By now most of you know that Jeff Hanneman, the Grammy-winning guitarist for Slayer passed away May 2nd of liver failure at 49. A founding member of Slayer, Jeff contributed lyrics and music to every single Slayer release including the big ones; “Raining Blood,” “South of Heaven,” “Seasons in the Abyss” and “Angel of Death.”
Angel of Death created a benchmark for metal lyrics that few bands have come close to matching, the aggressive biography of German doctor Josef Mengele who performed horrific experiments on prisoners at the Auschwitz death camp. “I know why people misrepresent it,” he told one radio interviewer. “It’s because they get a knee-jerk reaction to it. There’s nothing I put in the lyrics that says necessarily he was a bad man because to me — well, isn’t it obvious? I shouldn’t have to tell you that.”
Anyone who knows me personally knows that I’m a huge Slayer, in fact, I’m wearing a Slayer shirt as I type this so it should be of no surprise to mention that the music they’ve created has been a part of my life since the 80s. Most hiphop fans should also recognize the mark they’ve left on rap music as well. From their debut on Def Jam produced by Rick Rubin (and his name is attached to every other Slayer release) to Kerry playing “No Sleep ’til Brooklyn” to Public Enemy sampling “Angel of Death” for “She Watches Channel Zero” to Dave playing with DJ Spooky and Chuck D. on “B-Side Wins Again” to uhm, Lil’ Jon rhyming over the Rick Rubin produced “Stop Fuckin’ Wit Me.”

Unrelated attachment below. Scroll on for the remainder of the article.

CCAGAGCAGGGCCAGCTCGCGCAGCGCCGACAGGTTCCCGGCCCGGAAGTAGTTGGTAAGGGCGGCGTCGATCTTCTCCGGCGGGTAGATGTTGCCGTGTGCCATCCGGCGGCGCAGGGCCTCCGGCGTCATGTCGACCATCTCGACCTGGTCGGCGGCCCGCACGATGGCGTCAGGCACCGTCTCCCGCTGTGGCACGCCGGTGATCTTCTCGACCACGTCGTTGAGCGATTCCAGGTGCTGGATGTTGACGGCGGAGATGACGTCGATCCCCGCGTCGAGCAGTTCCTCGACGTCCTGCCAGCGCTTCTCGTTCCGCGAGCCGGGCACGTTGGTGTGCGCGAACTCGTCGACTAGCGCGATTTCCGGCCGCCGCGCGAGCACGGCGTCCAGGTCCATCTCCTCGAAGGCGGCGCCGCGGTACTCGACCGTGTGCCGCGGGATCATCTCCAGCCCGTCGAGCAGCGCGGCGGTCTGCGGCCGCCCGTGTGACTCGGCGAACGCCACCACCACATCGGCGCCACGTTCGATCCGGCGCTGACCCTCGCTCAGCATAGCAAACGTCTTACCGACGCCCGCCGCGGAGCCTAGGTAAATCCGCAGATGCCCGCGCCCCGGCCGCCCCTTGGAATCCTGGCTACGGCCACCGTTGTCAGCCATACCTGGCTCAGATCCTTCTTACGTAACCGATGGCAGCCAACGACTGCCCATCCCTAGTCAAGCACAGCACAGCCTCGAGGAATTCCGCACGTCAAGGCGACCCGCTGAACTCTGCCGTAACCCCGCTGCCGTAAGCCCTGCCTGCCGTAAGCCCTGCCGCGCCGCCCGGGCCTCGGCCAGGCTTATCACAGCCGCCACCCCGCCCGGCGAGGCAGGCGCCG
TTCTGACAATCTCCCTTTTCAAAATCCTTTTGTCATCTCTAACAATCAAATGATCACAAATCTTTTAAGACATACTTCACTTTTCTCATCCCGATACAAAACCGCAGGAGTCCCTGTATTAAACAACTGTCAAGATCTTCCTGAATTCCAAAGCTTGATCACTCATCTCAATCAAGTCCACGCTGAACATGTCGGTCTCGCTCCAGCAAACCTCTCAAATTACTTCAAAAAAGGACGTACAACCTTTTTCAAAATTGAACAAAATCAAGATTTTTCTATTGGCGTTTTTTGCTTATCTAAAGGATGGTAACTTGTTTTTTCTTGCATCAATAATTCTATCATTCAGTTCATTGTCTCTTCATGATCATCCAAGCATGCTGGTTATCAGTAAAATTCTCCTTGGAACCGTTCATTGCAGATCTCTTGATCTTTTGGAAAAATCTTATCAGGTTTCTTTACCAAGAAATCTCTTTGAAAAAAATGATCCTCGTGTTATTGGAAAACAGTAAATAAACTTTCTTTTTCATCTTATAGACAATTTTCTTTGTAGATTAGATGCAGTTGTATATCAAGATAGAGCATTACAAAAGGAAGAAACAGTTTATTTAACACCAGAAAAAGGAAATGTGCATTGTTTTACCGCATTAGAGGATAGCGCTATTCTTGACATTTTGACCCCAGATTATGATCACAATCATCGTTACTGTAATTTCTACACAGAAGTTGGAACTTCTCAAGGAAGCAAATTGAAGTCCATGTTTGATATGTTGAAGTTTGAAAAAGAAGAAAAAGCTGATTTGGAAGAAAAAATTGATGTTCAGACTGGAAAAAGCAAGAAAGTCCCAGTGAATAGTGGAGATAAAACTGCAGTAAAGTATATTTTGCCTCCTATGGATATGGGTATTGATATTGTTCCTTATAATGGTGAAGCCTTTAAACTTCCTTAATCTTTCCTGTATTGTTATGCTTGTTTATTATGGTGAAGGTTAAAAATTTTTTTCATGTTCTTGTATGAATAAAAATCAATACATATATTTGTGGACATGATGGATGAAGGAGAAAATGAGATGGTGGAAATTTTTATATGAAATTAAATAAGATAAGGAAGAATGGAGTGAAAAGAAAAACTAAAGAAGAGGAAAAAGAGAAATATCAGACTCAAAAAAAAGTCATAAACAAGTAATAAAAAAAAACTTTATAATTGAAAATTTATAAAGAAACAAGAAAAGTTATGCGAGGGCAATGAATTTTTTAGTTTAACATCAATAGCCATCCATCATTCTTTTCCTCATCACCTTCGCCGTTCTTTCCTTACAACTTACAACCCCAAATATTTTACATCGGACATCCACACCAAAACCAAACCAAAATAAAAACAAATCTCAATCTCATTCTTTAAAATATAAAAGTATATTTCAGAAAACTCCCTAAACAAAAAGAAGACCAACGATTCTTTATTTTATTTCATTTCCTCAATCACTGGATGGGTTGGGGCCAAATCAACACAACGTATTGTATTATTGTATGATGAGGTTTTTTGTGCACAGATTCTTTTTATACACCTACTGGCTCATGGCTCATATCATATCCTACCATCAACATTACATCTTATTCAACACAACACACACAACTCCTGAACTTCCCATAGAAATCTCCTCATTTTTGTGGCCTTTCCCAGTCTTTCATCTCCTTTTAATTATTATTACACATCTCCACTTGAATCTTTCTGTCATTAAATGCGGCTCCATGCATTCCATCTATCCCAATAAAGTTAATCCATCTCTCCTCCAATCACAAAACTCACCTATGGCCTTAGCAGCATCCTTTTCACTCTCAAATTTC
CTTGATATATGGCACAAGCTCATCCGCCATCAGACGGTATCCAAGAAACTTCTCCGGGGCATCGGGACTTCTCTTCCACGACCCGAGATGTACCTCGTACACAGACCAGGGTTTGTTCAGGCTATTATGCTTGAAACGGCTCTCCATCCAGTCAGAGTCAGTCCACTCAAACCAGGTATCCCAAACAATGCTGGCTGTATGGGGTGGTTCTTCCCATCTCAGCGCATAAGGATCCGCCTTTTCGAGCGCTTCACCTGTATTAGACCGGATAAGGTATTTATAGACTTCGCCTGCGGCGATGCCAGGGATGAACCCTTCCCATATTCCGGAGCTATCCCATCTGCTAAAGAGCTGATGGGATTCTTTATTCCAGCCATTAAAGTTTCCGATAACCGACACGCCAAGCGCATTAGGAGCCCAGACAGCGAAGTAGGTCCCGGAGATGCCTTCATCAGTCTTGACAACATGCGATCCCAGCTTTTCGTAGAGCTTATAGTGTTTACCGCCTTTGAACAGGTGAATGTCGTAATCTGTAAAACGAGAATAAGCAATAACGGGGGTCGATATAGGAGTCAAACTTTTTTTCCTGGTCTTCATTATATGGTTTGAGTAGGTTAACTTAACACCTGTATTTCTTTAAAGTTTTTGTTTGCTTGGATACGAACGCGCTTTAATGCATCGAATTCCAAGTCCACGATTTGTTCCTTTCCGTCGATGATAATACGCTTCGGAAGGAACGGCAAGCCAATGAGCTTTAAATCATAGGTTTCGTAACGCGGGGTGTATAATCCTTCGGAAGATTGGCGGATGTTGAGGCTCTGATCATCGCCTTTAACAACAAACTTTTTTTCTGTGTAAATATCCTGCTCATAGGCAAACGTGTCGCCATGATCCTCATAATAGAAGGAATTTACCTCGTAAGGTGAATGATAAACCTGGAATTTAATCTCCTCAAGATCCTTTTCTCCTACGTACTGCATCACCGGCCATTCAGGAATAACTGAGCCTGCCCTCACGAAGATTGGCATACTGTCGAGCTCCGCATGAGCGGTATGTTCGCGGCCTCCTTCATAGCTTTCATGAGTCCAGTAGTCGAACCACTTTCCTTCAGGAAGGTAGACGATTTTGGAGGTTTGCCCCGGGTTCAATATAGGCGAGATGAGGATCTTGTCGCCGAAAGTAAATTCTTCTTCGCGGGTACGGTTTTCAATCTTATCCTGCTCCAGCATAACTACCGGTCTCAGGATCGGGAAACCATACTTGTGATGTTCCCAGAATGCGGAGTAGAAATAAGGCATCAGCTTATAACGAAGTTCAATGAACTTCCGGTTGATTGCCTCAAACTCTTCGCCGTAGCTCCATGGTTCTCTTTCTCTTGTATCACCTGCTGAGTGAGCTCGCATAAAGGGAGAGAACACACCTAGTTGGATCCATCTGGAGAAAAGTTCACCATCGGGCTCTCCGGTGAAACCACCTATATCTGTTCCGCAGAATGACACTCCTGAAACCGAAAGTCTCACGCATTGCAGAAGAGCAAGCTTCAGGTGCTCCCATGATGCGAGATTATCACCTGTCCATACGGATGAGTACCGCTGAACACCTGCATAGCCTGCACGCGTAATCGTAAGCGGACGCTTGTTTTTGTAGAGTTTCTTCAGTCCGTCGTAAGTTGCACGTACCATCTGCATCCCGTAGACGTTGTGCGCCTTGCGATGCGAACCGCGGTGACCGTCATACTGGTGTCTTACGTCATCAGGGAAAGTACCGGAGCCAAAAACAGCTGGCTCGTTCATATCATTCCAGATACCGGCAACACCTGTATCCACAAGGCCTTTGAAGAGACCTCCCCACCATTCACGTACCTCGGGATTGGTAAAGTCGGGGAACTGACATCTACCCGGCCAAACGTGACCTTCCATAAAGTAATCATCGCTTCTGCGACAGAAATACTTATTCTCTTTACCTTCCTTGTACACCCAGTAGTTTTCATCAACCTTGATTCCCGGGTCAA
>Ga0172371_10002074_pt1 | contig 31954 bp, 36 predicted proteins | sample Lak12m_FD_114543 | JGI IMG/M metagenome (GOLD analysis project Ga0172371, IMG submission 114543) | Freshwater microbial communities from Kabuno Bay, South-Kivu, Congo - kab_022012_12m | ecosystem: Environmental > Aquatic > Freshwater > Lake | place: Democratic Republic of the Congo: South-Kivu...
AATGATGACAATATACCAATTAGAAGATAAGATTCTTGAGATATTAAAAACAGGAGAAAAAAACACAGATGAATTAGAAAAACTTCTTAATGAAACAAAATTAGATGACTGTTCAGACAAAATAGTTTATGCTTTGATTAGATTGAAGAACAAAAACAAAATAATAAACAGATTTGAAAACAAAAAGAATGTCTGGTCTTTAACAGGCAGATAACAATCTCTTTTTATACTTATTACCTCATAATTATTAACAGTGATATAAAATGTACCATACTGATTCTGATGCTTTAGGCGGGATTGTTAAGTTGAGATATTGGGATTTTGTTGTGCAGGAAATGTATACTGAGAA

I’ve referenced Slayer in my songs and always list them as a major influence on my music, Hanneman is a major reason for that. He was the long-haired dude with the Raiders jersey who was a monster on the guitar, unfortunately the past few years have been difficult for him after contracting necrotizing fasciitis 2 years ago, likely caused by a spider bite and possibly the reason for his eventual liver failure. He nearly lost his arm and has been unable to tour or record with the band, in fact the band has been moving forward with their new album in his absence.
Slayer isn’t dead. Slayer will live on through the legacy Hanneman helped create.